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The price tag during the course of four years for the state of Montana to run a greatly expanded schools tax credit program would be nearly $9 million, according to a budget analysis attached to House Bill 279.
“Talk about growing government,” said Amanda Curtis, president of the Montana Federation of Public Employees, in a quick aside about the cost during her comments in opposition to the bill.
This week, the House Education Committee heard testimony on the bill, which would push a cap on tax credits for both private school scholarships and innovative programs in public schools from $150 to $200,000. The bill also includes an escalator clause, which at maximum capacity, would increase the total allowable credits from $3 million the first year to as much as $5.2 million the fourth year for just the scholarship program.
Supporters of the legislation, one of several “school choice” bills in the legislature this year, included Office of Public Instruction Superintendent Elsie Arntzen, who said she as a legislator voted in favor of the program and appreciated the opportunity for families. Republican Gov. Greg Gianforte’s policy director Glenn Oppel also testified in favor of the bill and said parents would benefit.
“It allows them to have choice in that marketplace of education services,” Oppel said.
Sponsor Rep. Seth Berglee, R-Joliet, said current system has limitations that stymie the programs. The purpose of the bill is make it easier to raise money for private school scholarships and make execution less cumbersome, he said.
“The goal of the program is to fully fund it, so to open it up as much as possible,” Berglee said.
Other backers included representatives of private schools and organizations that manage private school scholarships, along with people involved in the lawsuit, Espinoza v. Montana Department of Education, which went to the U.S. Supreme Court and opened the door to expanding the program. Jake Penwell, with ACE Scholarships, was among supporters of the bill, and he estimated the demand in private schools at roughly 3,200 seats.
“More students could access this if the aid were available,” Penwell said.
Kris Hansen, founder of Big Sky Scholarships and former legislator, said her program can give some 30 students $500 scholarships a year. If HB279 becomes law, she believes the scholarships could grow to $2,000 or $3,000 each – the actual cost of tuition, she said – and that “many, many more” children would receive them.
“You can imagine the difficulty we had in raising thousands of dollars for scholarships at $150 a clip person by person,” Hansen said. “It was a struggle to actually do the fundraising.”
Matthew Brower, head of the Montana Catholic Conference, said public education is right for some students, but not all. Catholic schools have a long tradition of providing high quality education, especially to students on the margins, and they also enroll 35 percent of students who are not Catholic, he said.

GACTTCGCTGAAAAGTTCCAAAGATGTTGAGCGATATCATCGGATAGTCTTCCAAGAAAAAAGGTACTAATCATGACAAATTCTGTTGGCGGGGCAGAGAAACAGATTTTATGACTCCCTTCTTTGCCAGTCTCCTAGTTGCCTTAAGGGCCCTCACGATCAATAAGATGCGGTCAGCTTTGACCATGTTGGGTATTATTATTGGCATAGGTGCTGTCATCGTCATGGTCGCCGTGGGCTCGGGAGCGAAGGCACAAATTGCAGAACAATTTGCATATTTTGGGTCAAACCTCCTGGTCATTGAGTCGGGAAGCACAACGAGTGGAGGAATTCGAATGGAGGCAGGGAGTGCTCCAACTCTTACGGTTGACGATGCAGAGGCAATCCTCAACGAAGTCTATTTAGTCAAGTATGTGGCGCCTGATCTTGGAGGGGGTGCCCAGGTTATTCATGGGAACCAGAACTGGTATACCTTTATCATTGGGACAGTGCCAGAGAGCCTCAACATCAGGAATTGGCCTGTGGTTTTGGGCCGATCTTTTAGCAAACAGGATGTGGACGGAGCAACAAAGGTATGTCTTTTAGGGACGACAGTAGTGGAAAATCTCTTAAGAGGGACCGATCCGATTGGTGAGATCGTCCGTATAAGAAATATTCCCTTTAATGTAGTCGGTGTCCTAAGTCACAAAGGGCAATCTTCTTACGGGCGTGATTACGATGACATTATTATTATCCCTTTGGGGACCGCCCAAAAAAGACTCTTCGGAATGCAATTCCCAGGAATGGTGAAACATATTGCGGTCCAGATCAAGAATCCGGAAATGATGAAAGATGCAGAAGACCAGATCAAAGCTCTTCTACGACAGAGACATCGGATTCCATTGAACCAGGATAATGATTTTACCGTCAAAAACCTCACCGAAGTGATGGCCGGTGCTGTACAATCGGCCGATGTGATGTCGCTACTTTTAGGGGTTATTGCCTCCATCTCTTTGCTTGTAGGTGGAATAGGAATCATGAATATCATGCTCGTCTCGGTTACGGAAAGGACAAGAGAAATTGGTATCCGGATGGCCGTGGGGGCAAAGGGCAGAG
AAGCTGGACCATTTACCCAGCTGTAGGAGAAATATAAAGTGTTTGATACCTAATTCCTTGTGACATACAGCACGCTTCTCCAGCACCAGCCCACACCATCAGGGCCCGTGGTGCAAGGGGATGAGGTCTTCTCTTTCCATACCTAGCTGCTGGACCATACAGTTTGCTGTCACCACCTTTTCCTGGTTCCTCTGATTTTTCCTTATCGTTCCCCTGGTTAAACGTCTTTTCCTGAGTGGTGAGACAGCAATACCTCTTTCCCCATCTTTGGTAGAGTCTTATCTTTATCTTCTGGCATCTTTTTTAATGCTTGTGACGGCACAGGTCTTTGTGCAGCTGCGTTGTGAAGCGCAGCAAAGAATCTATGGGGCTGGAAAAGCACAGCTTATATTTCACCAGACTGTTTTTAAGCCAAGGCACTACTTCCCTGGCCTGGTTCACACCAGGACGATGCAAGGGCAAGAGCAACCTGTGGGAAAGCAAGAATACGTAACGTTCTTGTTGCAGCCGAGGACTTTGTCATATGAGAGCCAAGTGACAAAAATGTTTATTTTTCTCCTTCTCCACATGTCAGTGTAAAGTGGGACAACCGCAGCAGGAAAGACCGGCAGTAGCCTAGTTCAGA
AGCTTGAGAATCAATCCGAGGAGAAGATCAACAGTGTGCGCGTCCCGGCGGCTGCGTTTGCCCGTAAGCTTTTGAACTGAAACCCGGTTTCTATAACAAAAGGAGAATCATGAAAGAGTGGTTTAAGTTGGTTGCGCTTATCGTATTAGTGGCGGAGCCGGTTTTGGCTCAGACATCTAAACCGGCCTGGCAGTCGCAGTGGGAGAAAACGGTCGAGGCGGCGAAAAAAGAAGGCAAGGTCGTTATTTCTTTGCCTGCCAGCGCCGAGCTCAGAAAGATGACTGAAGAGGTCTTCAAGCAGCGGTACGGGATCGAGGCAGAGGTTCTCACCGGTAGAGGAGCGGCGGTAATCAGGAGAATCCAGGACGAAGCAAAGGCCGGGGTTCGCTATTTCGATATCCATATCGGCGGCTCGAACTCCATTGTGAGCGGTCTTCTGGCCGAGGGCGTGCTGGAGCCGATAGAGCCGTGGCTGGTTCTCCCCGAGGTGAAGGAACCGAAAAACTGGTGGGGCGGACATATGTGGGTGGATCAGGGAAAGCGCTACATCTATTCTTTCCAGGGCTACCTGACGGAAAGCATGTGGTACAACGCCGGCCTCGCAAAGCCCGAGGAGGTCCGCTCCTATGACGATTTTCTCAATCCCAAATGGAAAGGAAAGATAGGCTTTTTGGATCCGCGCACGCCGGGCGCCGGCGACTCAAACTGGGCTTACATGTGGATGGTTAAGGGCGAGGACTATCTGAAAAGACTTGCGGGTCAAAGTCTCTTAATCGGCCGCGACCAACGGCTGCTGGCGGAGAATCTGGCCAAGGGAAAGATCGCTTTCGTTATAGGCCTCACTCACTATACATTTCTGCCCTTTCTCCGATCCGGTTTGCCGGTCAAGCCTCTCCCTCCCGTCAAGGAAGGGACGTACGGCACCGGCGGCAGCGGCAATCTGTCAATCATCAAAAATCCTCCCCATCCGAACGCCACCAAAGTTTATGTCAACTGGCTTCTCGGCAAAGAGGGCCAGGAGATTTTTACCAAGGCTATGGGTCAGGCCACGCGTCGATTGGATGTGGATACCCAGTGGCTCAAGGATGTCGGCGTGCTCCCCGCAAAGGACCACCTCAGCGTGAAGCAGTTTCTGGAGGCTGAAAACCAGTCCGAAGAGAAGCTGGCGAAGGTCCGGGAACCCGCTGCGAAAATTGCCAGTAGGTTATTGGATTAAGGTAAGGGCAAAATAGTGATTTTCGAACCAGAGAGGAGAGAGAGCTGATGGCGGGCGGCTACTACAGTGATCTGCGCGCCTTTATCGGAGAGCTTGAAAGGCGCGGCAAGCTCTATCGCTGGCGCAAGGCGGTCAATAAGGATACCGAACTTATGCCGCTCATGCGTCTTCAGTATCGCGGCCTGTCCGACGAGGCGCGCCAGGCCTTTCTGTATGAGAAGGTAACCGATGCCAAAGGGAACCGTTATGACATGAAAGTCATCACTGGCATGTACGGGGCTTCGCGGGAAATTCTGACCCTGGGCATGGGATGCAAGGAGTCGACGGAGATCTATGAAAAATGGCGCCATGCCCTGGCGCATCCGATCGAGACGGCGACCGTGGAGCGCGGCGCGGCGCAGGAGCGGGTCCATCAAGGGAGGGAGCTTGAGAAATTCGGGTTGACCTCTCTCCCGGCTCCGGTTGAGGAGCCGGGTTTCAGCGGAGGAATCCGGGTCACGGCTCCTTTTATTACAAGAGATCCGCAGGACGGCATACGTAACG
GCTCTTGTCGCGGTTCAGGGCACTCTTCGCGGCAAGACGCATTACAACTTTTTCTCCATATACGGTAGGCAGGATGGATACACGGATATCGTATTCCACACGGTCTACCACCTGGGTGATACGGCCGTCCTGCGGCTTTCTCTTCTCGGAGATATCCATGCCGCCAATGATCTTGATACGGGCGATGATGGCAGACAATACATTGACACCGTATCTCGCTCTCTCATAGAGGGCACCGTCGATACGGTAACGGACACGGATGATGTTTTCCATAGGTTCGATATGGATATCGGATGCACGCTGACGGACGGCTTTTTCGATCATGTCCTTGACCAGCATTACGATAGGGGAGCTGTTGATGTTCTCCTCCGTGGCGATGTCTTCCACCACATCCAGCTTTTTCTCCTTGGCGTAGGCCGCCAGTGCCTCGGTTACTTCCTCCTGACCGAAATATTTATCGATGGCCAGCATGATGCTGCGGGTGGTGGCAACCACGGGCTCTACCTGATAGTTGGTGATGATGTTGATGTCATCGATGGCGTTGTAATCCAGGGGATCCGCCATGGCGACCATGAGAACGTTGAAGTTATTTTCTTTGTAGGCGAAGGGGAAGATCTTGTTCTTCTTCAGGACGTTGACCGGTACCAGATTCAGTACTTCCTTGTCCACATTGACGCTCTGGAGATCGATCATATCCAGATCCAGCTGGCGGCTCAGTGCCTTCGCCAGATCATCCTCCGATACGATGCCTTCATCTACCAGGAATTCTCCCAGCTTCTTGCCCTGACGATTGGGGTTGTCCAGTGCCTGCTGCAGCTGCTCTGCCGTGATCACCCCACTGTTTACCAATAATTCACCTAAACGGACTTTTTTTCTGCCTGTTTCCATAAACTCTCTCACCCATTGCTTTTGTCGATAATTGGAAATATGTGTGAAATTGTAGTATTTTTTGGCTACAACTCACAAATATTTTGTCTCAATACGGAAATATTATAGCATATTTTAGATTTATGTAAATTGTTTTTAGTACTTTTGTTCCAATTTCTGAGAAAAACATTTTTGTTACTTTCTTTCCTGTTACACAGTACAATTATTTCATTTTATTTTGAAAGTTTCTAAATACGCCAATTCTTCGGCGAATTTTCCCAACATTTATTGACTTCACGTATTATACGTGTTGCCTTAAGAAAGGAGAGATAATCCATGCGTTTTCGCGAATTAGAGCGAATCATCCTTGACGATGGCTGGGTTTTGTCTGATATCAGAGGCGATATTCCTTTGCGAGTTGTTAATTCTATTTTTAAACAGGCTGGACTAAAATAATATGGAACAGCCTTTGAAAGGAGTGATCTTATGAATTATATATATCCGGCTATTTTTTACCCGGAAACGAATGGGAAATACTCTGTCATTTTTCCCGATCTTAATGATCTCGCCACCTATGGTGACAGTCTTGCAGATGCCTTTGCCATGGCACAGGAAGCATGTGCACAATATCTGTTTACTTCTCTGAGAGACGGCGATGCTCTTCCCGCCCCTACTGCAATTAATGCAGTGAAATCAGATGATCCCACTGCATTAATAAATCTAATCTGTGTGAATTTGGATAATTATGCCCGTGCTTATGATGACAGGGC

“HB279 seeks to expand these opportunities and empower parents, specifically those of lesser financial means, to choose the means of education they think best fits the needs of their child,” Brower said.
Cost was among the concerns raised by opponents, but it wasn’t the only one.
Gary Stein, a teacher at Sentinel High School in Missoula, said he went to private schools, but he didn’t think taxpayers needed to foot the bill. The public school teacher also suggested voters look at a recall of Superintendent Arntzen, a Republican, for her support of HB279.
“Ms. Arntzen as the Superintendent of Public Instruction should not be speaking in favor of this bill,” Stein said.
Former schools superintendent Rep. Mark Thane wanted to know if educational providers had to serve all students, including ones with specific or significant learning disabilities. Thane, D-Missoula, did not reference Petra Academy, supported by Gianforte, in his testimony, but at least in the past, the private Bozeman school did not accommodate students with learning disabilities.
Rep. Berglee said Hansen, with the scholarship organization, could better answer the question. Hansen said it’s up to parents to inquire with specific schools; generally, she said educational providers must follow the laws and all human rights and anti-discrimination regulations.
“There aren’t any additional requirements on them,” Hansen said.
Curtis, with the Montana Federation of Public Employees, mentioned the costs of administering the programs as just one concern. The fiscal note outlined equipment costs, operating expenses, and personnel for both the Department of Revenue and the Office of Public Instruction. The costs were estimated to be $1.6 million in the 2022 fiscal year, the first year, and nearly $3 million in fiscal year 2025.
But Curtis also said the design of the program was problematic. For example, to benefit from the credit, a school could be located anywhere in the world, she said, and the bill also eliminates testing and accountability requirements.
“Public funds should not pay for an education over which the state cannot have oversight,” Curtis said.
The state would be out $8.1 million in just 2024 with both programs, or $24.75 million over four years, according to the fiscal analysis of the proposed increase on the tax credit cap. Rep. Moffie Funk, D-Helena, wanted to know if there was a plan to backfill K-12 education as a result.
“This is taking a lot of money out of our general fund,” Funk said.
Oppel said the governor’s budget had accounted for the tax credit but did not plan to backfill public schools: “There’s no funding in the governor’s budget to replace that, whatever might be lost, to the school system.”
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